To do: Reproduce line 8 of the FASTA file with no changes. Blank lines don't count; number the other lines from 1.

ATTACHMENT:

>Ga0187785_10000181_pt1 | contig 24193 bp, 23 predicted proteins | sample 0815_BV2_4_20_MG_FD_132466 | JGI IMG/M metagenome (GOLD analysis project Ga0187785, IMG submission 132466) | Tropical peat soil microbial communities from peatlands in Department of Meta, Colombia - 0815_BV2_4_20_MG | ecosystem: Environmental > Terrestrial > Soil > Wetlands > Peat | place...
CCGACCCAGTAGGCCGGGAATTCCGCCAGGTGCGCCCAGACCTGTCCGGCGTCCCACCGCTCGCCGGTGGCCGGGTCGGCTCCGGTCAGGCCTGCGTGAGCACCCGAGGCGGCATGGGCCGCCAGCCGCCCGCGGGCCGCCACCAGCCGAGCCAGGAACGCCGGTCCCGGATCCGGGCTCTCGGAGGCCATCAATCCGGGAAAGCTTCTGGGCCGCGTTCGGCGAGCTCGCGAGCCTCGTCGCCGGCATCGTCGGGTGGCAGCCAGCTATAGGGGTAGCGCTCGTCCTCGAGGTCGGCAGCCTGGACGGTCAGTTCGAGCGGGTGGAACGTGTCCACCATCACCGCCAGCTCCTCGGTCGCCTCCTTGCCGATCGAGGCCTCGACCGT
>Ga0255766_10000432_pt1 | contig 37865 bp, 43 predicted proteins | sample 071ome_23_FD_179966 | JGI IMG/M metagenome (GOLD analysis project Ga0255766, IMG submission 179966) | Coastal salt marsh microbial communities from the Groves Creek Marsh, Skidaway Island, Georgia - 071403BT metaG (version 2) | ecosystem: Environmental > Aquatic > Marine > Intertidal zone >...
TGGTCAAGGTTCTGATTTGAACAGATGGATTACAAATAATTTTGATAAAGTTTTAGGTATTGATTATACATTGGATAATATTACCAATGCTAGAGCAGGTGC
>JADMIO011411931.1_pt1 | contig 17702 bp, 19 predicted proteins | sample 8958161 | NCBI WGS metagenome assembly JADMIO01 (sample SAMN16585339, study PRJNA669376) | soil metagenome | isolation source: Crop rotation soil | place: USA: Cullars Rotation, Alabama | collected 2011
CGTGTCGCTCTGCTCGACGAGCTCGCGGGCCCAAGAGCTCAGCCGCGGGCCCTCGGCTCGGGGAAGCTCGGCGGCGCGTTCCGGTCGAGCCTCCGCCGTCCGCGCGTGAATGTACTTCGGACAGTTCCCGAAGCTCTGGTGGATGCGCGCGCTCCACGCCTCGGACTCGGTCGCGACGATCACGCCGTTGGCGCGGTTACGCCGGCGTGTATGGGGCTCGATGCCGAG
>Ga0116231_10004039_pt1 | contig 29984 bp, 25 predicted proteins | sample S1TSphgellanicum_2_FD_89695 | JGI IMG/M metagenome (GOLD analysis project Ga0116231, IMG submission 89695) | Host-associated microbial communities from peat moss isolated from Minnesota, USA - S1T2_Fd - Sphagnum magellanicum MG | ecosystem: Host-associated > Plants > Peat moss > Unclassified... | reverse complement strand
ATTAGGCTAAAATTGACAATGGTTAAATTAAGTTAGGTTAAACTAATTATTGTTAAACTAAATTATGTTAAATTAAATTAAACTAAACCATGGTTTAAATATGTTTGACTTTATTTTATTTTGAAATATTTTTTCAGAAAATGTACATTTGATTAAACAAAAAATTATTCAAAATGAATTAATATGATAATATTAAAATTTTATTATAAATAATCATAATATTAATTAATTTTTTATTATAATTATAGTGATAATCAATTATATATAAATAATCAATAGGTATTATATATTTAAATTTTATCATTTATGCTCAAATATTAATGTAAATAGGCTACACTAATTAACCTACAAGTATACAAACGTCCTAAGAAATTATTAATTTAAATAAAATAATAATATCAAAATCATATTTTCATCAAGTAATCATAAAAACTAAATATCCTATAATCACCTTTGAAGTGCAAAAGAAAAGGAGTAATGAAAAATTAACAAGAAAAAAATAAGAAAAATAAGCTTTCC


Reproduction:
ATTAGGCTAAAATTGACAATGGTTAAATTAAGTTAGGTTAAACTAATTATTGTTAAACTAAATTATGTTAAATTAAATTAAACTAAACCATGGTTTAAATATGTTTGACTTTATTTTATTTTGAAATATTTTTTCAGAAAATGTACATTTGATTAAACAAAAAATTATTCAAAATGAATTAATATGATAATATTAAAATTTTATTATAAATAATCATAATATTAATTAATTTTTTATTATAATTATAGTGATAATCAATTATATATAAATAATCAATAGGTATTATATATTTAAATTTTATCATTTATGCTCAAATATTAATGTAAATAGGCTACACTAATTAACCTACAAGTATACAAACGTCCTAAGAAATTATTAATTTAAATAAAATAATAATATCAAAATCATATTTTCATCAAGTAATCATAAAAACTAAATATCCTATAATCACCTTTGAAGTGCAAAAGAAAAGGAGTAATGAAAAATTAACAAGAAAAAAATAAGAAAAATAAGCTTTCC